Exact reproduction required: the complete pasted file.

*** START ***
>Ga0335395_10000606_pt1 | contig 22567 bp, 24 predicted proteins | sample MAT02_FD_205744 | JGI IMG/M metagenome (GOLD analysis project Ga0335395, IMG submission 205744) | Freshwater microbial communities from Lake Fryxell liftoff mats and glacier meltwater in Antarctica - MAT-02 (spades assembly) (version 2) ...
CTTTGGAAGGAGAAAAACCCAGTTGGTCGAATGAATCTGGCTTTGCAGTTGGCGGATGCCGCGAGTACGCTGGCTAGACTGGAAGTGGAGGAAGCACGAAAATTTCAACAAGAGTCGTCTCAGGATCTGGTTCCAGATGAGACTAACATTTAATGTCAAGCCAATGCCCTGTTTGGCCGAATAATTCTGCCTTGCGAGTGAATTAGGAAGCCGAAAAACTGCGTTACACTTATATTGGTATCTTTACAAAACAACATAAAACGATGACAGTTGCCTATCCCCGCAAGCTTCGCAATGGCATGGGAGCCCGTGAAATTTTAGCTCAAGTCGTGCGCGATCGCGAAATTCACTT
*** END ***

>Ga0335395_10000606_pt1 | contig 22567 bp, 24 predicted proteins | sample MAT02_FD_205744 | JGI IMG/M metagenome (GOLD analysis project Ga0335395, IMG submission 205744) | Freshwater microbial communities from Lake Fryxell liftoff mats and glacier meltwater in Antarctica - MAT-02 (spades assembly) (version 2) ...
CTTTGGAAGGAGAAAAACCCAGTTGGTCGAATGAATCTGGCTTTGCAGTTGGCGGATGCCGCGAGTACGCTGGCTAGACTGGAAGTGGAGGAAGCACGAAAATTTCAACAAGAGTCGTCTCAGGATCTGGTTCCAGATGAGACTAACATTTAATGTCAAGCCAATGCCCTGTTTGGCCGAATAATTCTGCCTTGCGAGTGAATTAGGAAGCCGAAAAACTGCGTTACACTTATATTGGTATCTTTACAAAACAACATAAAACGATGACAGTTGCCTATCCCCGCAAGCTTCGCAATGGCATGGGAGCCCGTGAAATTTTAGCTCAAGTCGTGCGCGATCGCGAAATTCACTT